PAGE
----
The entertaining Northern humpback whales migrate thru TCI from January to March. If you want the best lifetime experience with these whales, the only way to do this is to book with a liveaboard.
The whales travel long distances from the north to get to a protected remote marine sanctuary called Silver Banks (often referred to as a ‘nursery’). It’s actually part of the Dominican Republic and is 20 sq.miles, just north of the Dominican Republic. Distance wise, It’s about the same distance from TCI.
The whales like it here because there are humungous amounts of coral heads that protect them from huge ocean swells. For years they have been traveling to Silver Banks to give birth, nurse their young and teach them how to survive.
Turks and Caicos Explorer II
1) Turks and Caicos Itinerary (Turks and Caicos, Providenciales – Turks and Caicos, Providenciales) 7 Nights
- Scuba dive vacation.
- Best for divers of all levels (should have at least 1 logged dive within 12 months before boarding.
The closest airport is Providenciales (PLS).
Departure is Turks and Caicos (Providenciales).
Turks and Caicos Dive Destinations From Liveaboards
Provo’s North West Point:
Exciting dive sites are waiting for you here!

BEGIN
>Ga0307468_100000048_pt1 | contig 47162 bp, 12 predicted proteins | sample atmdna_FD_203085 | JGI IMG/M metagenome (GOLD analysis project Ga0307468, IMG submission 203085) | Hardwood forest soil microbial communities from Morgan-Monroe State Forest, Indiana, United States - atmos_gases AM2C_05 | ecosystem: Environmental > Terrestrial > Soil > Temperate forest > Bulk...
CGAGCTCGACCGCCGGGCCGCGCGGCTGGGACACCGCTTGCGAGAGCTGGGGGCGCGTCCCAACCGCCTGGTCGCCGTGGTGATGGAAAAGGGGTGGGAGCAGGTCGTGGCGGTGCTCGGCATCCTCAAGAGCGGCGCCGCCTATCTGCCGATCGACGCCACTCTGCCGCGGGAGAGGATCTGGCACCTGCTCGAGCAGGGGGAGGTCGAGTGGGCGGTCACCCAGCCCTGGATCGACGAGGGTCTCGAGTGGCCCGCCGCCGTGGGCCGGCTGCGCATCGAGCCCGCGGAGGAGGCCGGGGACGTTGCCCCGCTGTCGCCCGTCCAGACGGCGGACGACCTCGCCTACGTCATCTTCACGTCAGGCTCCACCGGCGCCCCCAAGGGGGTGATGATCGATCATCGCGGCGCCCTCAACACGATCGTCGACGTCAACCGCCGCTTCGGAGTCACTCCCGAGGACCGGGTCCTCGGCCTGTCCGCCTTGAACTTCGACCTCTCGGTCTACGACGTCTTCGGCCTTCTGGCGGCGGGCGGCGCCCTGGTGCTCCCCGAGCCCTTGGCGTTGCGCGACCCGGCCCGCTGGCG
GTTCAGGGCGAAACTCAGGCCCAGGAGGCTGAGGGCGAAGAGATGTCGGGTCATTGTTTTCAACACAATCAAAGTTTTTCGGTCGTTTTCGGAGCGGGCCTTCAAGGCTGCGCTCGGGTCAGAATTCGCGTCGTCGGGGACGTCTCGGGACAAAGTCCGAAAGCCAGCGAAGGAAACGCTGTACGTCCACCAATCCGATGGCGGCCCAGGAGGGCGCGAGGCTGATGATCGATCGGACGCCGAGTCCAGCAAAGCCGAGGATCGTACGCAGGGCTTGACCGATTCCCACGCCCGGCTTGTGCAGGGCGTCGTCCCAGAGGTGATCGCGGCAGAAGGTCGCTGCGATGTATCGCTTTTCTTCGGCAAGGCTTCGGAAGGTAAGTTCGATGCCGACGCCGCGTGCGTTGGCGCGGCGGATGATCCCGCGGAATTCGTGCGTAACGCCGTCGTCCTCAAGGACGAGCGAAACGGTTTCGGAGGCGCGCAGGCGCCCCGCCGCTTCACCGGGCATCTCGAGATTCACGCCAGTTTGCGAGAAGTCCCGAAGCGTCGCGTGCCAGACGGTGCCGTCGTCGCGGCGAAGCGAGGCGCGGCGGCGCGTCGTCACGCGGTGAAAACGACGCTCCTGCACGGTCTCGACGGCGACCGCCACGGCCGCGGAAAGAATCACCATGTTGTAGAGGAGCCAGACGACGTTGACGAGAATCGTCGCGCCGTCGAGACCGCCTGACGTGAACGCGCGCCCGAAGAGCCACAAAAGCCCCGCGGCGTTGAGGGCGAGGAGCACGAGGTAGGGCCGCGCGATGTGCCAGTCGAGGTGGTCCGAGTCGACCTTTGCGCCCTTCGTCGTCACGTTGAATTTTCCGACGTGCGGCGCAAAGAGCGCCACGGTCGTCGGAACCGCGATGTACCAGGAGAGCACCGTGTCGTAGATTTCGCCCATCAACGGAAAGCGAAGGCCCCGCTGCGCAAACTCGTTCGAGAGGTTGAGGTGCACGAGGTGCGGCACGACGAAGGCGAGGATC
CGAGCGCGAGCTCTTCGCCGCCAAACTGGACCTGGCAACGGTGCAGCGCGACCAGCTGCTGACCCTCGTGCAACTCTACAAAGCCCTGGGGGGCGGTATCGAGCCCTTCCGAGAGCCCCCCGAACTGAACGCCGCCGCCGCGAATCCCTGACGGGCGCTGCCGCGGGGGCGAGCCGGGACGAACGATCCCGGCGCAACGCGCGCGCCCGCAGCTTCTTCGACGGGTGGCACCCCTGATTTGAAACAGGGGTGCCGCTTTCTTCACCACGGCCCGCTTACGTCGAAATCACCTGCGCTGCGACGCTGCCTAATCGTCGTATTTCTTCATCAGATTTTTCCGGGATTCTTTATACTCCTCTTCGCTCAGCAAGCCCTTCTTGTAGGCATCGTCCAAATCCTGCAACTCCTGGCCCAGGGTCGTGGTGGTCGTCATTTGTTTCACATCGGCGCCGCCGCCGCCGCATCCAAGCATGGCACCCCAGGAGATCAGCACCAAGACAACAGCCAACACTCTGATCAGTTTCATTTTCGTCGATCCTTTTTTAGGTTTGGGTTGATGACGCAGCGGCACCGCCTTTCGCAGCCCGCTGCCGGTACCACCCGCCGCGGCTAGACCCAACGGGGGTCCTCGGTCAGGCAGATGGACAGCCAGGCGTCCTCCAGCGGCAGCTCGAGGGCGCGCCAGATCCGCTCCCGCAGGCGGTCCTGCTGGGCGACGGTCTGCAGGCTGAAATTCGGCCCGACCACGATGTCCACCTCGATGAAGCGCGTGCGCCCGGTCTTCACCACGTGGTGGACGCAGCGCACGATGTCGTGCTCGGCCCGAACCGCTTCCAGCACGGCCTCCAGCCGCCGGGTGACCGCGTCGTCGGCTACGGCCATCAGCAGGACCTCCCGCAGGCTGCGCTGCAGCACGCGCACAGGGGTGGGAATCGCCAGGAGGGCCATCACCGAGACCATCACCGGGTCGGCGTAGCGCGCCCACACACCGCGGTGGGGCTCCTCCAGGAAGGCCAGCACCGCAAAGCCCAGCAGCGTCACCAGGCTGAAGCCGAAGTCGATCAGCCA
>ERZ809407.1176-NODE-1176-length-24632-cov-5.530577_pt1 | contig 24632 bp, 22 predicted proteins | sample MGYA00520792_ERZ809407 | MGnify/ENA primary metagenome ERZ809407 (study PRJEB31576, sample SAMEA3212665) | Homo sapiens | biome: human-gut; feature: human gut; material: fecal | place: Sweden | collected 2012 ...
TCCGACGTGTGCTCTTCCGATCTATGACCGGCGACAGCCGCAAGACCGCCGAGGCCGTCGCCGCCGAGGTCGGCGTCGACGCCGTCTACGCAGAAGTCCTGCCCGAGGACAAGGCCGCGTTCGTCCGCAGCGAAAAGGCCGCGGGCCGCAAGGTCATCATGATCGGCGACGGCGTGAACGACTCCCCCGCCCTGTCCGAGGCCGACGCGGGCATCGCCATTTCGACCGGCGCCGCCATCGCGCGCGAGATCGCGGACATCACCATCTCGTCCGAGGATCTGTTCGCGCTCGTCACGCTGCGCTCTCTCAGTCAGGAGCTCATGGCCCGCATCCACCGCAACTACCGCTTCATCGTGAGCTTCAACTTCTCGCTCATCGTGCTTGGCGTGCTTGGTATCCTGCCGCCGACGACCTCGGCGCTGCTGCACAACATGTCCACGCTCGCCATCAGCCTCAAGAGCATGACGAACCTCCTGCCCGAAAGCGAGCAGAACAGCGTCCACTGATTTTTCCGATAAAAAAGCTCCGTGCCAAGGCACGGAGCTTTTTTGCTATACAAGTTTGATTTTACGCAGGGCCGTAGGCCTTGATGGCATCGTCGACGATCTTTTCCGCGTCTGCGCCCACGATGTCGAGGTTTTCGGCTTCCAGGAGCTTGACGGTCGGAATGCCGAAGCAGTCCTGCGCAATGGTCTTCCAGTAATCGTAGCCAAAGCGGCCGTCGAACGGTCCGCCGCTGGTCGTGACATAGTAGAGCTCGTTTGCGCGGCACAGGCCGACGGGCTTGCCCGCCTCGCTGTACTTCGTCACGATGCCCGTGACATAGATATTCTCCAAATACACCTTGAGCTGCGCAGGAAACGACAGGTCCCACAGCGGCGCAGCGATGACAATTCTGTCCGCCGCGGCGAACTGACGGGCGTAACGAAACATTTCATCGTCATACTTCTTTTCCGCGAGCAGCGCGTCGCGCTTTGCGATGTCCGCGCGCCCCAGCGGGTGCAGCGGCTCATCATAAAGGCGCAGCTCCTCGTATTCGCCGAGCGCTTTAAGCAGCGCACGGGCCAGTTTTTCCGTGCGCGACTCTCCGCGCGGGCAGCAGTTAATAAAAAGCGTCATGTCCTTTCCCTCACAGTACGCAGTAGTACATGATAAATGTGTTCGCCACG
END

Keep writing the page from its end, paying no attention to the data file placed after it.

The wall diving starts around 35 feet/11 meters and then plunges into an amazing abyss into the deep blue to over 3000 feet/900 meters. What’s really cool is you can hang out at shallower depths or on the wall where you’ll see interesting crevasses, and cute nocturnal creatures like eels, crabs, and lobsters in hiding.
Night dives are spectacular too when the night creatures slowly come out of hiding in search of their food. The sites are like gardens, full of lush colorful corals.
There are lots of black coral, tube sponges, and interesting elephant ear sponges. You will definitely want to be taking pictures of the graceful sharks, and much more.
This little island is unique because you will see on the west coast the awesome low iron shore cliffs and hopefully you will have the opportunity to go for walks on the white sandy beaches on the rest of the sides. You’ll also see interesting ruins that go past centuries.
West Caicos, currently uninhabited, is approximately 11 sq. miles/28 km2 and is known as one of TCIs best remote dive locations.
A good portion of the Caicos is a protected marine national park which is why this is one of my favorite areas to dive. Most of the diving is on the west side of the island because of the pristine wall that has some of TCIs sheerest drop from 40 feet straight down to 6000 ft.
The walls are covered with interesting giant orange elephant ear sponges, barrel sponges, and staghorn corals. You will be entertained by large schools of blue tangs, groupers, grunts, etc.
The boat is moored at around 35’ and you can remain at a shallow depth and observe sea anemones in only 5-10’ of water or you can hang out on the wall.
If you want shallower dives, the north and east side is perfect where you can see lots of rays and different kinds of sponges.